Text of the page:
Dialkylphosphates (DAPs) in fruits and vegetables may confound biomonitoring in organophosphorus insecticide exposure and risk assessment.J Agric Food Chem. 2008 Nov 26; 56(22):10638-45.JA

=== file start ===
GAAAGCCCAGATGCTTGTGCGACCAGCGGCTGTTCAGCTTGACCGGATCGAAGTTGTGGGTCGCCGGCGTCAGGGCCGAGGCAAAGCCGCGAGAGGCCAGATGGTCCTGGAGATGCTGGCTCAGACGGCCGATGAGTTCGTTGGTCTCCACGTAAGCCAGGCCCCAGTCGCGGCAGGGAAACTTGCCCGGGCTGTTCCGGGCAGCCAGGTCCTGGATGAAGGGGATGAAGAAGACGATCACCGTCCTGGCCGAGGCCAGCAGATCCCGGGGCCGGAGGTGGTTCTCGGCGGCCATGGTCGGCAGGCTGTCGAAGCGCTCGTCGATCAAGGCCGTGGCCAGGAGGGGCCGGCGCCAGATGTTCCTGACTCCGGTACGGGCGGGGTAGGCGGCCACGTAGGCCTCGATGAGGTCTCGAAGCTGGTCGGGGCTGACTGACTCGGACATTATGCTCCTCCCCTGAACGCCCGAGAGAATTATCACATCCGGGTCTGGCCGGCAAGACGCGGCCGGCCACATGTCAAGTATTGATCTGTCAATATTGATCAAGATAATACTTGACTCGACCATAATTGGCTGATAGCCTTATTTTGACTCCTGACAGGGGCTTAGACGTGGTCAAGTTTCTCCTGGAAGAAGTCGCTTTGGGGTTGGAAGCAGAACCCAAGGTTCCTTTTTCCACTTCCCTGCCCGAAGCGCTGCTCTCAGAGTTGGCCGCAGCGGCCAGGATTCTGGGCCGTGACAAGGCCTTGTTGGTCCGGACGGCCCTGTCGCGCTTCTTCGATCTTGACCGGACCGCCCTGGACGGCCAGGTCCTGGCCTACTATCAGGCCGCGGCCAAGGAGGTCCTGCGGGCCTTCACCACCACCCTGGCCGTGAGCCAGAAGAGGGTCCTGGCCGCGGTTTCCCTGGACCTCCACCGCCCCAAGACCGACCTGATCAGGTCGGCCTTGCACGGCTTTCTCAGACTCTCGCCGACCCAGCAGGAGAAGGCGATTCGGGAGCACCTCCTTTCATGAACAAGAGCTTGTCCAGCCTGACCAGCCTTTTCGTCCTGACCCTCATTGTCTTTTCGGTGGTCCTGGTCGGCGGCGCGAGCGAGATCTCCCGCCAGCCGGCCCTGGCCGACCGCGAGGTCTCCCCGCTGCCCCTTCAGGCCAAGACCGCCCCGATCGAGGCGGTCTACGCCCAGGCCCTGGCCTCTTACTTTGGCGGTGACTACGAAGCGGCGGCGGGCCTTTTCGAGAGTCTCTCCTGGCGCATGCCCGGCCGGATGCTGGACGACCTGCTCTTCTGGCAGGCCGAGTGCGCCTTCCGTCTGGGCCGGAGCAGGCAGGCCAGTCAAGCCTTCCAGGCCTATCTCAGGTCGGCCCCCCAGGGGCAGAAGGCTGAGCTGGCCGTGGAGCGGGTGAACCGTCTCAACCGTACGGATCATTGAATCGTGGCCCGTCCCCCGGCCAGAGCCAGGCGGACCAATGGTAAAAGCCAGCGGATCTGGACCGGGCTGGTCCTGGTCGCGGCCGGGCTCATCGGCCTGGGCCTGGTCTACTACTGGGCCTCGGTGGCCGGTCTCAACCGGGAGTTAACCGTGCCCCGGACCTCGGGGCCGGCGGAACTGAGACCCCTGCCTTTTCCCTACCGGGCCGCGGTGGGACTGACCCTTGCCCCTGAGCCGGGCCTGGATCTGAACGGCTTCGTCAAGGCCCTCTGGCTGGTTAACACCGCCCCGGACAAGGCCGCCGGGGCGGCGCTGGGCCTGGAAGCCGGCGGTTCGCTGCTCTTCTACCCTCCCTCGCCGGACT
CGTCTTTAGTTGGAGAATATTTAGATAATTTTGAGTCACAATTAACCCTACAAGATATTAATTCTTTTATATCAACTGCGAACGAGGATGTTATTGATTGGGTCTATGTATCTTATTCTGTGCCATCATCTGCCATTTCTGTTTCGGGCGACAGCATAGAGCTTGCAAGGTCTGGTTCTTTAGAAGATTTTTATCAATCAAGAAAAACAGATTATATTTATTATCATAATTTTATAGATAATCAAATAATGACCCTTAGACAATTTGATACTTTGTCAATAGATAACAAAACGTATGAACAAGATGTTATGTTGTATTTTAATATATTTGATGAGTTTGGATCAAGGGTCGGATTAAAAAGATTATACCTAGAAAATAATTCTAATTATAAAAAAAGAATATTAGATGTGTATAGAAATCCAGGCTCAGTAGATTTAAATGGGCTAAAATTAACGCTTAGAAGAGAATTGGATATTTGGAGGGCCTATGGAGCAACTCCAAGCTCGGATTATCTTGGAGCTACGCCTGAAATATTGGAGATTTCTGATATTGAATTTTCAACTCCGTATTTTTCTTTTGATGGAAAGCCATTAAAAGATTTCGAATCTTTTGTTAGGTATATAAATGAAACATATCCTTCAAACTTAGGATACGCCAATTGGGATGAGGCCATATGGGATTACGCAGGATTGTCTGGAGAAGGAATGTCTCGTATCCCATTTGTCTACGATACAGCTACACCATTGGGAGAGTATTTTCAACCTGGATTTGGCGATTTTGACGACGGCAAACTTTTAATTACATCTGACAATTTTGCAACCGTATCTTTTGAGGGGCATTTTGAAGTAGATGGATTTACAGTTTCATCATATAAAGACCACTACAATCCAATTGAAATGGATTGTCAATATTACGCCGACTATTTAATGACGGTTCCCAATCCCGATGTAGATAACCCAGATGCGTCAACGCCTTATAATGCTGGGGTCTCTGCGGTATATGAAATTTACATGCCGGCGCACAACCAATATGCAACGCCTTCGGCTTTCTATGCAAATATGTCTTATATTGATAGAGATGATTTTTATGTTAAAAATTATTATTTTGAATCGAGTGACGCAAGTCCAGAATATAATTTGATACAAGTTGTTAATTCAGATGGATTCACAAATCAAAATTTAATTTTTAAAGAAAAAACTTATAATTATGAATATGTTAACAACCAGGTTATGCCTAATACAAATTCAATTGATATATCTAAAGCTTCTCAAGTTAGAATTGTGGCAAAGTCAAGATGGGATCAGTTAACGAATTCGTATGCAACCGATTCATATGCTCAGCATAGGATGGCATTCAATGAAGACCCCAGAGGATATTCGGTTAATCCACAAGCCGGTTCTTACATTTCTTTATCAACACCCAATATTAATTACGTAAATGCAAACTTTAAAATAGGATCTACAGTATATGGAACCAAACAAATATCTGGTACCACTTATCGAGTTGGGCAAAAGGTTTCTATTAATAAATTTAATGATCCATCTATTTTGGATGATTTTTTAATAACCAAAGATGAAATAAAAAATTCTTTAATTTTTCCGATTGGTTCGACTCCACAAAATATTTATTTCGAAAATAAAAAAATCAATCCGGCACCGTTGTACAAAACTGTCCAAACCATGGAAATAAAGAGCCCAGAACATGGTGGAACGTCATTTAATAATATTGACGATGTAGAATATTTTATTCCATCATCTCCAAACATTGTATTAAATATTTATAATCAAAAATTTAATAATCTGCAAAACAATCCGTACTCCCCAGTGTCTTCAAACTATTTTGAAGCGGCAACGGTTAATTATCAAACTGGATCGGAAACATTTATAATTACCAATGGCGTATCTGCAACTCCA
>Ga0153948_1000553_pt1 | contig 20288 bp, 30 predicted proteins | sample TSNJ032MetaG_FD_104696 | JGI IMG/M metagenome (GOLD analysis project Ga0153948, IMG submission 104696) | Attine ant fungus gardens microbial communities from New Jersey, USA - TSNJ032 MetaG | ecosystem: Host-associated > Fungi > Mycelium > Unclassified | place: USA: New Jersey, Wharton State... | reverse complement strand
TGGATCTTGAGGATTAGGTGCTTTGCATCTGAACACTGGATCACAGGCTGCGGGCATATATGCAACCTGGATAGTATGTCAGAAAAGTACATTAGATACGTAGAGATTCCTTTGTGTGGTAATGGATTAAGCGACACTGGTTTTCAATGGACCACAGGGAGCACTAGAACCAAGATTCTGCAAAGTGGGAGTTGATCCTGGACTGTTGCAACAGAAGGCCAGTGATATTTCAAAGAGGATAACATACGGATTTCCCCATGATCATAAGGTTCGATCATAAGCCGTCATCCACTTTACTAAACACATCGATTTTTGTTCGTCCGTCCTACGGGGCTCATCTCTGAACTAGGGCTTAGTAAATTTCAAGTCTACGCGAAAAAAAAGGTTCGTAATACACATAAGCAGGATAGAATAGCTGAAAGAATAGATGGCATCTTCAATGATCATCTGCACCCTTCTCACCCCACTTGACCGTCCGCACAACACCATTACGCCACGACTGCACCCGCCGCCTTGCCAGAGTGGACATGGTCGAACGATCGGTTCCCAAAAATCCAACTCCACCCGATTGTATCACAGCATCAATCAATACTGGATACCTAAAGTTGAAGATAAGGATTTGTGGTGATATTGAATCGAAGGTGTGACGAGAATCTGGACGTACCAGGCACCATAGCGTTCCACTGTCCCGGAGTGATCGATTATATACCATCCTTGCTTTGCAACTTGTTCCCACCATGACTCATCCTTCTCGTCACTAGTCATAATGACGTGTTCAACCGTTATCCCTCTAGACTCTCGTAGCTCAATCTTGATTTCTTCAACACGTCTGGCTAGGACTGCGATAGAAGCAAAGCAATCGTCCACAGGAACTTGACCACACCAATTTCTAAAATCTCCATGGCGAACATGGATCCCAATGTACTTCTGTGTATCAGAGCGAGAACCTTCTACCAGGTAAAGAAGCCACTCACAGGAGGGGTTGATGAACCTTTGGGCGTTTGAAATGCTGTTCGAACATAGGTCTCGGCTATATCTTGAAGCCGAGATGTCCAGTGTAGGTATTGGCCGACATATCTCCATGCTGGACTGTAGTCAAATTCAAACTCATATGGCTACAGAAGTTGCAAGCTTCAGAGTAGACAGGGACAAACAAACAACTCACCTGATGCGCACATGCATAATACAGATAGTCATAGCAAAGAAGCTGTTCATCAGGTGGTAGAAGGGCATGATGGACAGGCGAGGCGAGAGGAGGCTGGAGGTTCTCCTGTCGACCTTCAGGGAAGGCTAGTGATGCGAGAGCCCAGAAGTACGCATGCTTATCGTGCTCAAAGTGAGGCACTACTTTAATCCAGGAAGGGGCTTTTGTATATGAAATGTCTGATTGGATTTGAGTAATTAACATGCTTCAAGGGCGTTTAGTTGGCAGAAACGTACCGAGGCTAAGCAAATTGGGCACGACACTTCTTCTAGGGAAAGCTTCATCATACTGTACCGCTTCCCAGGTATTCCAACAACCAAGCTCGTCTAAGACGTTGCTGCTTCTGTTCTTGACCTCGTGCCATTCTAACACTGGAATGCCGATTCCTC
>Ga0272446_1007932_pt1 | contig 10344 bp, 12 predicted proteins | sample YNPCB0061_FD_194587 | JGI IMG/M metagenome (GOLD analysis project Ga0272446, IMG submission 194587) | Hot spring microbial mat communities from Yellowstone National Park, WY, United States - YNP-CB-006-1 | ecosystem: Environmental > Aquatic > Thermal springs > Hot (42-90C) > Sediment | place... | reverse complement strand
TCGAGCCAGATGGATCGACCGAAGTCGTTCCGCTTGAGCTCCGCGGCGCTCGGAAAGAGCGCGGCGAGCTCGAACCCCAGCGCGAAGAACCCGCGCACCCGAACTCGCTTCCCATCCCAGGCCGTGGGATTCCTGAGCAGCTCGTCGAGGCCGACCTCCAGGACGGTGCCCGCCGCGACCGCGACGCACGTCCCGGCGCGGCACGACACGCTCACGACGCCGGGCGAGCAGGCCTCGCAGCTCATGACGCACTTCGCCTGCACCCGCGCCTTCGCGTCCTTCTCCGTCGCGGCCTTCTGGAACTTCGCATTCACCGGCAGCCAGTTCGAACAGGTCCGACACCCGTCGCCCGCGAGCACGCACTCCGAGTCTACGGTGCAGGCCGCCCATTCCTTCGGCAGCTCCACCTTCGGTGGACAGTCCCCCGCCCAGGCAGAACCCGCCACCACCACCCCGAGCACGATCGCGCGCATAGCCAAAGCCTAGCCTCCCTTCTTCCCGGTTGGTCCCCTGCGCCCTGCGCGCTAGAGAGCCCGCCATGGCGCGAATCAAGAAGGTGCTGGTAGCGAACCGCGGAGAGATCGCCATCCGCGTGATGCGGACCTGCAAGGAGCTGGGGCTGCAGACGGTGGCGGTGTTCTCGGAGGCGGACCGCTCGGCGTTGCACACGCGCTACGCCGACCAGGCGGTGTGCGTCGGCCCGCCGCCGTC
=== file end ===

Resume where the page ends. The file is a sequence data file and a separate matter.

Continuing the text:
Trace residues of organophosphorus (OP) pesticides are associated with fruits and vegetables that have been sprayed with those OP pesticides to guard against insect pests. Human dietary exposure to these OP pesticides is commonly estimated by measuring the amount of OP metabolites in urine, assuming a stoichiometric relationship between a metabolite and its parent insecticide. Dialkylphosphates (DAPs) are the OP metabolites that are most often used as markers in such biomonitoring studies. However, abiotic hydrolysis, photolysis, and plant metabolism can convert OP chemicals (OP residues) to DAP residues on or in the fruits and vegetables. To evaluate the extent of these conversions, OPs and DAPs were measured in 153 produce samples. These samples from 2 lots were known to contain OP insecticide residues based on routine monitoring by California producers and shippers. A total of 12 OPs were quantified, including mevinphos, naled, acephate, methamidophos, oxidemeton-methyl, azinphos-methyl, dimethoate, malathion, methidathion, phosmet, chlorpyrifos, and diazinon. All OP insecticide residues were below their respective residue tolerances in 2002-2004. A total of 91 of 153 samples (60%) contained more DAP residues than parent OPs. The mean mole fractions [DAPs/(DAPs + OPs)] for the first and second lots of produce were 0.62 and 0.50, respectively, and the corresponding geometric means were 0.55 and 0.34. The corresponding mean mole ratios (DAPs/OP) were 7.1 and 3.4, with geometric means of 2.1 and 0.9. Any preformed DAPs ingested in the diet that are excreted in urine may inflate the estimated absorbed OP insecticide doses in occupational and environmental studies. In subsequent prospective studies, time-dependent production of dimethylphosphate (DMP) and dimethylthiophosphate (DMTP) in strawberries and leaves following malathion sprays occurred concomitant with the disappearance of the parent insecticide and its oxon. DAPs are more persistent in plants and produce at routinely measured levels than their parent OP insecticides.